In 1989-1990, the Sojourners community divided, decreasing from about thirty-seven members to twelve core members. This split occurred as members began to disagree about the direction for the Sojourners and were no longer drawn to their communal life. Many of the members remained active in the social justice causes of the Sojourners (Berger 1996:147-48; Donoghue 1995:143). A vestige of the Sojourners communal setup exists in the internship program (currently in its thirty-third year). Each year, between seven and ten interns are accepted into the program. As part of the program, interns live together as an intentional community, “sharing meals, a common budget, weekly house meetings, and communal prayer” (Sojourners website 2016). Along with having housing, meals, travel, and health insurance costs paid for by their work for Sojourners, each intern receives a monthly stipend of $125 (Sojourners website 2016).


DOCTRINES/BELIEFS

The Sojourners are a Christian community, and thus see themselves as faithful to the teachings of the Bible. While Sojourners hold many of the same beliefs as other Christians, within their group there is a noted emphasis on faith put into action. The focuses of Sojourners magazine reflect the concerns and commitments of the Sojourners community. These include racial and social justice, life and peace, and environmental stewardship. The Sojourners website breaks these categories down further into creation care, immigration, peace and nonviolence, poverty and budget, racial justice, and women and girls. Creation care focuses on human-produced climate change that affects the poor, who are “least able to respond,” and ideas for sustainability (Sojourners website 2016). Sojourners express the notion that undocumented immigrants in the United States are their brothers and sisters. The Sojourners magazine site states that they follow immigrant stories “as our country attempts to navigate a broken system, a polarized political process, a changing demographic, and a new reality for how our nation looks and worships” (Sojourners website 2016). Since its beginning, Sojourners has opposed wars, worked to find nonviolent responses to bring about peace, and called for nuclear disarmament. Another focus since the earliest phases of Sojourners that remains at the forefront of their concerns is how leaders and corporations affect the poor. In connection to this, the group also makes efforts to ensure that the voices of those in poverty are taken into account by leaders and policy makers. Sojourners also work to bring about racial justice by addressing the causes of racism and working to heal communities. Along with combating racism, the Sojourners community strives to resist sexism. Sojourners magazine states that it “was one of the first evangelical publications to lift up feminism,” and today it continues to do so (Sojourners website 2016).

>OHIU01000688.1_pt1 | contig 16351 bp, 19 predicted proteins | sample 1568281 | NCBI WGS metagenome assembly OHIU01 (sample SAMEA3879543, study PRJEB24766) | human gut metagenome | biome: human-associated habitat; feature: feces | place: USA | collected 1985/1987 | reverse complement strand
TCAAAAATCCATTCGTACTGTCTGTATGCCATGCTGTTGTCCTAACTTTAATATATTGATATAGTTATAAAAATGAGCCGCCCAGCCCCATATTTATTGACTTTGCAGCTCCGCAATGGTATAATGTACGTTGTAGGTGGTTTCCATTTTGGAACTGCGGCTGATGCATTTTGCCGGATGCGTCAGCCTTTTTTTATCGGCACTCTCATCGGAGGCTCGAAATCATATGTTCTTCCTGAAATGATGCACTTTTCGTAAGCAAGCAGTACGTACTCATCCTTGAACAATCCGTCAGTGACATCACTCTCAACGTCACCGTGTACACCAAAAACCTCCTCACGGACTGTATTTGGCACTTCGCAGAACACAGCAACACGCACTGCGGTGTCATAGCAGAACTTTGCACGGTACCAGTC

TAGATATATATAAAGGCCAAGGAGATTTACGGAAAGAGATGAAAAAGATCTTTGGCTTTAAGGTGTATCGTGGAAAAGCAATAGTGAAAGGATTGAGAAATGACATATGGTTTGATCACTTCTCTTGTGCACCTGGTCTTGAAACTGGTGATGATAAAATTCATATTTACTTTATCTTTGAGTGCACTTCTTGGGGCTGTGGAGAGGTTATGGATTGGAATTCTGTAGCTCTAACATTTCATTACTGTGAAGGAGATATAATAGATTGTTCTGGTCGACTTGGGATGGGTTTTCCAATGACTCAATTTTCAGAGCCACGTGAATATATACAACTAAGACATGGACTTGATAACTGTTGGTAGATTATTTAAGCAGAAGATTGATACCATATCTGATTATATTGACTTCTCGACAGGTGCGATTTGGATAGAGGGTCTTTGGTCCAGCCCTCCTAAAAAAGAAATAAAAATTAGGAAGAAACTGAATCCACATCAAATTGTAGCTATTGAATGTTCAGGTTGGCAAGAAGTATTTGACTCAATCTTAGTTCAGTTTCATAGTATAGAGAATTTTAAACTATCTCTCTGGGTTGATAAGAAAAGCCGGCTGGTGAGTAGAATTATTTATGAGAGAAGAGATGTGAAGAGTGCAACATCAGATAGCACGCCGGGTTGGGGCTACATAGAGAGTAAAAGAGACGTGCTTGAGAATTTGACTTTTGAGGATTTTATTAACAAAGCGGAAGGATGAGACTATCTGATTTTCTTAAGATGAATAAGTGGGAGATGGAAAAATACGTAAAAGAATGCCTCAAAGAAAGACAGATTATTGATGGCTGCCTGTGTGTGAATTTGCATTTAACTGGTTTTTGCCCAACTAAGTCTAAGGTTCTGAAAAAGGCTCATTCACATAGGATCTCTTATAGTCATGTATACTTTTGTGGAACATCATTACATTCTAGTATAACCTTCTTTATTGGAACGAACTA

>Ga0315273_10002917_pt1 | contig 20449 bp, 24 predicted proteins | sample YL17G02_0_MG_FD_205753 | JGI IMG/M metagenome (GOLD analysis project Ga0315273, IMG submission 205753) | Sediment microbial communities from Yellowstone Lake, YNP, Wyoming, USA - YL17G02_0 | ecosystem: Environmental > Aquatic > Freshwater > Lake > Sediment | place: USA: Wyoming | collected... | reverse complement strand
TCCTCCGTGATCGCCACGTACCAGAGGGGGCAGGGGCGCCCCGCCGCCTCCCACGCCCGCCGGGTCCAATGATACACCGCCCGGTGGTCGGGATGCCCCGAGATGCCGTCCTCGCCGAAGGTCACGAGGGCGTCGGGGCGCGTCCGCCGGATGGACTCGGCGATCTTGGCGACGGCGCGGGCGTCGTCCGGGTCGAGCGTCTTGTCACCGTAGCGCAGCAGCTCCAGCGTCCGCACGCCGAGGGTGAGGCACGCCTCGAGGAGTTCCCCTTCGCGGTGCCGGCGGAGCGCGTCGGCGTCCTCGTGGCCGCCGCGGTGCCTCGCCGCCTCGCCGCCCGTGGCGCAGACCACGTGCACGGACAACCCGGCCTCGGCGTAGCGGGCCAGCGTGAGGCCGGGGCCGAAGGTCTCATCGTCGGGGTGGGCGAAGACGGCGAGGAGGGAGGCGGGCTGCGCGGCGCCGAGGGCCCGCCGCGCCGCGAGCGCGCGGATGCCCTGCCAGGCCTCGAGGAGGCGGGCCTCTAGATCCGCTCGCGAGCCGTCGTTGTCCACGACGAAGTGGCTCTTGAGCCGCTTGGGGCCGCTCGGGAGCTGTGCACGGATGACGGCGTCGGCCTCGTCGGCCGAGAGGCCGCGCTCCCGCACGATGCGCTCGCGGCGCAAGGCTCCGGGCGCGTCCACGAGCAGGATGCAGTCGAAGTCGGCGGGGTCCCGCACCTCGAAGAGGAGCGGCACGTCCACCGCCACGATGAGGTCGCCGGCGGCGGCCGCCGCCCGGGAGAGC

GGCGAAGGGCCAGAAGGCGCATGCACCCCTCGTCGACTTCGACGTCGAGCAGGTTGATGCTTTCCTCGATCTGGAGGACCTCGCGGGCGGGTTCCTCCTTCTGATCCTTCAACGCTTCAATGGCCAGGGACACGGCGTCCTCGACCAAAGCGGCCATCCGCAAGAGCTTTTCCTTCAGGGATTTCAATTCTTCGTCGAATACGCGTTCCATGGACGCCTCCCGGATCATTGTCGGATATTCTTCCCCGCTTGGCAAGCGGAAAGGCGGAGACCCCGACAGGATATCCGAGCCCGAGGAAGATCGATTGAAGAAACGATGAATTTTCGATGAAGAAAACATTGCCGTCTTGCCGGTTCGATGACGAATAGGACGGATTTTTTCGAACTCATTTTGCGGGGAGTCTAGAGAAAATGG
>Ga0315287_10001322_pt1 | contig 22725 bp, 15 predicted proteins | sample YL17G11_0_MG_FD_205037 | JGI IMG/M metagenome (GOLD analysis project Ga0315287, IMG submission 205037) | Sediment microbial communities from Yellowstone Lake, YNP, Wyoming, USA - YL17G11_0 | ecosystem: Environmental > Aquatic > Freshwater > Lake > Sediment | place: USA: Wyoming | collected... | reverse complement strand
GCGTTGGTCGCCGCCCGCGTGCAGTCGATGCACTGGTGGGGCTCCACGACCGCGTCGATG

The Sojourners community members, because of the work that they engage in, often find themselves entangled with politics. However, in a number of his works, Wallis makes the point that one of the most significant issues in American society is the portrayal of religion as partisan, and thus the way it is used for certain political agendas. Wallis states in God's Politics: Why the Right Gets it Wrong and the Left Doesn't Get It that, “the best contribution of religion is precisely not to be ideologically predictable nor loyally partisan…Faith must be free to challenge both right and left from a consistent moral ground” (2005: xiv ).


RITUALS/PRACTICES

The practices of the Sojourners are similar to what one would expect of any Christian group. Members engage in prayer, Bible reading and study, and a weekly worship service on Sundays. According to Berger, Sojourner worship in 1996 included “prayer and singing from the Pentecostal tradition, preaching and communal reflection on Scripture from Evangelical and Protestant traditions,” and weekly communion from their “Catholic roots” (1996:145). Over the years, the Sojourners have worked with other faith-based groups in an effort to focus on social justice issues, rather than specific religious tenets and practices. Sojourners are activity- and issue- oriented, striving to help the community in which they live and anyone that can be reached through social media, speaking events with Jim Wallis, training sessions focused on engaging churches, and other informational content such as newsletters, books, and videos.